The NSW government has flagged important changes to noise standards for the wind energy industry, which could make it difficult for anti-wind campaigners to target the industry.
NSW Environment minister Rob Stokes has flagged rule changes that would mean noise standards would be incorporated into a new “Industrial Noise Policy” that would cover all sectors.
This is seen as important because it means wind energy will be treated as any other industry, rather than a “special case” that could be victim to policy whimsy and aggressive anti-wind campaigns.
“It’s long been my view that we need to move away from a segmented approach to energy policy, and that we treat all generators the same way,” Stokes said in a speech to the Clean Energy Week conference in Sydney.
“That’s why I’ve asked the NSW EPA to consider the inclusion of the draft noise standards for wind energy projects into the Industrial Noise Policy which is due to be finalised by December.”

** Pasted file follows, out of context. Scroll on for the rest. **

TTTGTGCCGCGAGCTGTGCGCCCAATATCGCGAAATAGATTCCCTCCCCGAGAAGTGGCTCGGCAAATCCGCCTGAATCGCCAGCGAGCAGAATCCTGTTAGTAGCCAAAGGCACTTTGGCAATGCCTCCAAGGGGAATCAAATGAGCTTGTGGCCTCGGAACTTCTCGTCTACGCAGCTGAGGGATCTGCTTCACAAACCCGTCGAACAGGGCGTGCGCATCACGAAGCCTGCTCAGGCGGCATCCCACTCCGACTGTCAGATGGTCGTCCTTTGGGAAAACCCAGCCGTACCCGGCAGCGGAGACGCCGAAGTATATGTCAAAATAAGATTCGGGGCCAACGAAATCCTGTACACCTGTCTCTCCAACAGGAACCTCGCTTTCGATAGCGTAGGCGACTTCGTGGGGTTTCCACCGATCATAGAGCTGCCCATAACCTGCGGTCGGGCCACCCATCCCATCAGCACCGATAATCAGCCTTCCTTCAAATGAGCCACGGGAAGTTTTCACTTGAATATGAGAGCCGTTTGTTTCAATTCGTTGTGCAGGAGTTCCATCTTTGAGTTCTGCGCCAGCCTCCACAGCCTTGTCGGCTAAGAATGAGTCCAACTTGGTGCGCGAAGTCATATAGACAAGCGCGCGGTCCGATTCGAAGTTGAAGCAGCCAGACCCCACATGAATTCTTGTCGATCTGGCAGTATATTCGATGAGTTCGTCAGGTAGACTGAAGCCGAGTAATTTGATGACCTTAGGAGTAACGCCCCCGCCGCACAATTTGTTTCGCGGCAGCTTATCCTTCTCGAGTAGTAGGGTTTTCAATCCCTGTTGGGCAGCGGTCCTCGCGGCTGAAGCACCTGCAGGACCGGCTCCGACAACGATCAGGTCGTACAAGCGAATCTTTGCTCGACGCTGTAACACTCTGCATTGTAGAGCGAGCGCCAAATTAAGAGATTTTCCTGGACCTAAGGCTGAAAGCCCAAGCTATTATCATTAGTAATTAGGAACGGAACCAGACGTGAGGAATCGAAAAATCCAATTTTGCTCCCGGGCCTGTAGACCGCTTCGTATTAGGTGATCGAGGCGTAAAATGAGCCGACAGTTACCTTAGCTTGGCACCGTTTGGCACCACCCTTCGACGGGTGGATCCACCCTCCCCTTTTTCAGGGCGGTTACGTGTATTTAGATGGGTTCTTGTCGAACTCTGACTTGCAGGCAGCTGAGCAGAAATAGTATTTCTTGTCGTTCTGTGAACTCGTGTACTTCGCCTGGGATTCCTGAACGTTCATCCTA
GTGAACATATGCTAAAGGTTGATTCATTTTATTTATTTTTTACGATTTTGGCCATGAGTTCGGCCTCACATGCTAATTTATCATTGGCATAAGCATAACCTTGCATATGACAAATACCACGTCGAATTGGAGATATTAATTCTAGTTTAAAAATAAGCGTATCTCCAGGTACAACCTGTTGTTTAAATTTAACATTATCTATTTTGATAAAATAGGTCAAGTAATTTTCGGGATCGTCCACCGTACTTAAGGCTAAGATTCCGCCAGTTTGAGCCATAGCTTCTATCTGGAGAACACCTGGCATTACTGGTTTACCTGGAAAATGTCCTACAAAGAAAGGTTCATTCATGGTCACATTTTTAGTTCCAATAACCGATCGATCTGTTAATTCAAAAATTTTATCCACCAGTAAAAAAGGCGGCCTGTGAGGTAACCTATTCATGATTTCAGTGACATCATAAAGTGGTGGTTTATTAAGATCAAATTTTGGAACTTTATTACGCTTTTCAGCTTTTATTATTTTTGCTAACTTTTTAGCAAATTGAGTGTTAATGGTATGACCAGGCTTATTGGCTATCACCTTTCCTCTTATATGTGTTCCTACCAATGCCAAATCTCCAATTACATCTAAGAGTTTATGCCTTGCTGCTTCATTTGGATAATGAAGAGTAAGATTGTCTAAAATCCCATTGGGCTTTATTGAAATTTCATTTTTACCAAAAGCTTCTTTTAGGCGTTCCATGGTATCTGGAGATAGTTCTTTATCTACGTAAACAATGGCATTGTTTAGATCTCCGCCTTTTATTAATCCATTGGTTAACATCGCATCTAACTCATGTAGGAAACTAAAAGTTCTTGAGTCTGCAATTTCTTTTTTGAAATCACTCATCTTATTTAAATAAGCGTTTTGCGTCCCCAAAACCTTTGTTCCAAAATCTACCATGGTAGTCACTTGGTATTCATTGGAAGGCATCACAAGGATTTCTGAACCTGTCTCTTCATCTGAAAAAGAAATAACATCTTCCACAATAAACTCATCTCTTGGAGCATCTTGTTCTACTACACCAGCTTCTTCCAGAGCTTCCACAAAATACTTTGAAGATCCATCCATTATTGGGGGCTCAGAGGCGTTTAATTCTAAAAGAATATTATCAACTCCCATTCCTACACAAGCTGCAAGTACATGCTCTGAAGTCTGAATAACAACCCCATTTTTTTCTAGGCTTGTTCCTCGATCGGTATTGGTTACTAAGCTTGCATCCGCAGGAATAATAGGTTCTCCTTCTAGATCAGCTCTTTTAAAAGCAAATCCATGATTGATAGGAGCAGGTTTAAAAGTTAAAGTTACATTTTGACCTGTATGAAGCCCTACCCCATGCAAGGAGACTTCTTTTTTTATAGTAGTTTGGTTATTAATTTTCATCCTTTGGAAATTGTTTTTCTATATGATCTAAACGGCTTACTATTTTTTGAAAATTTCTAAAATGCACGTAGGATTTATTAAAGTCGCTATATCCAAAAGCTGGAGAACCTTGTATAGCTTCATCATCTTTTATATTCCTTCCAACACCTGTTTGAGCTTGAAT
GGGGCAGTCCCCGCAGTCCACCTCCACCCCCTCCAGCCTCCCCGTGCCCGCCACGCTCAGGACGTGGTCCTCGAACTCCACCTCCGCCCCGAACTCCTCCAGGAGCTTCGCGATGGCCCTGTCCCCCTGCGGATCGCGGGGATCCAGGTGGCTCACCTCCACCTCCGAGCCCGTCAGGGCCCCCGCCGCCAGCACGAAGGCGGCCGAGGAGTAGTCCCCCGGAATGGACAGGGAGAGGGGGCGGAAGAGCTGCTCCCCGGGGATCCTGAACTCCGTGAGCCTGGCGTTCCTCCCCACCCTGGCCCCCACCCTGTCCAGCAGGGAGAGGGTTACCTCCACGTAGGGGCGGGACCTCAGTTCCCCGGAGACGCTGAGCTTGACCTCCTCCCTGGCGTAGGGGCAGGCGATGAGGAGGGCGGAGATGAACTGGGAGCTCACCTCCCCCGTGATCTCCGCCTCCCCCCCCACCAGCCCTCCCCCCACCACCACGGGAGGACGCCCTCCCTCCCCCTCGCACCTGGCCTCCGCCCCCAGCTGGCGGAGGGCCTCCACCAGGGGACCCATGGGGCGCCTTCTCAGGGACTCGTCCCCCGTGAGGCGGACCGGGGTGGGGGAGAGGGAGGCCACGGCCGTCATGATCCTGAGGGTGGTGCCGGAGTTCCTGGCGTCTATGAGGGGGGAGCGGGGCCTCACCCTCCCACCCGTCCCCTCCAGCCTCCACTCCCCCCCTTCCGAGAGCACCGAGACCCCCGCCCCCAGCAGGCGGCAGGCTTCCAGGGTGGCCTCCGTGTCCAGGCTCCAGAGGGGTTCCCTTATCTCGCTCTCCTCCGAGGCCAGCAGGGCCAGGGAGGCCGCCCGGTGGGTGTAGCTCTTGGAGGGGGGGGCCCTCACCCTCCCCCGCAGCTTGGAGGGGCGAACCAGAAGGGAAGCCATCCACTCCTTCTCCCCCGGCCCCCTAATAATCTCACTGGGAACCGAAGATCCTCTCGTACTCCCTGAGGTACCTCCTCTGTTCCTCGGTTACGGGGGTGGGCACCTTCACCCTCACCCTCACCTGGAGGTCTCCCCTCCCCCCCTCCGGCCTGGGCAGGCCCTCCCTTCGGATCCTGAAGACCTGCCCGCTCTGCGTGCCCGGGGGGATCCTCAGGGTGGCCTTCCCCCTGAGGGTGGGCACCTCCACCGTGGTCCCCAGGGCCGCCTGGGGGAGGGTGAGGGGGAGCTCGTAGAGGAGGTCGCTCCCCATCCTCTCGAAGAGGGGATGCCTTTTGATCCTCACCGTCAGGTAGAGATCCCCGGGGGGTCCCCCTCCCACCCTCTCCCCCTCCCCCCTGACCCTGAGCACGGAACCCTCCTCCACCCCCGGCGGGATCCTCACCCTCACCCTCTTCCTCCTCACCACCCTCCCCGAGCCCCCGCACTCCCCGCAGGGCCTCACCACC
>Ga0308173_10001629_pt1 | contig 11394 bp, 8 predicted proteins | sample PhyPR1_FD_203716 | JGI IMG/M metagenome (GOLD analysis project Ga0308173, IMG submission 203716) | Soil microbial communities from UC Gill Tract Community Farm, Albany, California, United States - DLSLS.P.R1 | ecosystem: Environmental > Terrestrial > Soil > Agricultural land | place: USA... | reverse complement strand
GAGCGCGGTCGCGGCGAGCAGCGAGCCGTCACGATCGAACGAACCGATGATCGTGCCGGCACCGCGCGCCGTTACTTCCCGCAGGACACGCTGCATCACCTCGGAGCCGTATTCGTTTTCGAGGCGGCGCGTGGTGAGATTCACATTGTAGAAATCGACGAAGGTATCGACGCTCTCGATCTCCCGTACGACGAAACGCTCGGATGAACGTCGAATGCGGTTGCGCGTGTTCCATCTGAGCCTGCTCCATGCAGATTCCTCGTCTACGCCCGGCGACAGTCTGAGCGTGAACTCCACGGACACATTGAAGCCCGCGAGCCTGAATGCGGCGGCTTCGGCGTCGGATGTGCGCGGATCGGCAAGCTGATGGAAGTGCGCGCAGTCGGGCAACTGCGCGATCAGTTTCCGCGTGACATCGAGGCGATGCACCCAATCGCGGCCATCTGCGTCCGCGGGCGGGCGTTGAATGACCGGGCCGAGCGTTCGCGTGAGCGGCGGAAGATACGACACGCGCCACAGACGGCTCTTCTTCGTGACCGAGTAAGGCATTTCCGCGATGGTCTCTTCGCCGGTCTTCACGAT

Stokes said this will provide clarity and certainty for wind farm operators, and will facilitate appropriate and responsible siting of wind farms in regional and rural areas.
It will also mean that wind farm noise is treated the same way as noise from other energy and resource projects – creating a level playing field across industry.
There was no discussion at what the standards would be.
Stokes is keen for NSW to embrace renewable energy, with about $10 billion in projects currently awaiting development.
However, there are powerful conservative forces against wind energy in the state, both at state and federal level.
Treasurer Joe Hockey has said he doesn’t like wind turbines, Maurice Newman has campaigned against them, and a group of federal and state conservative MPs – including the NSW Minister for Planning – has voiced is opposition to the ACT government’s planned auction of 200MW of wind energy capacity.
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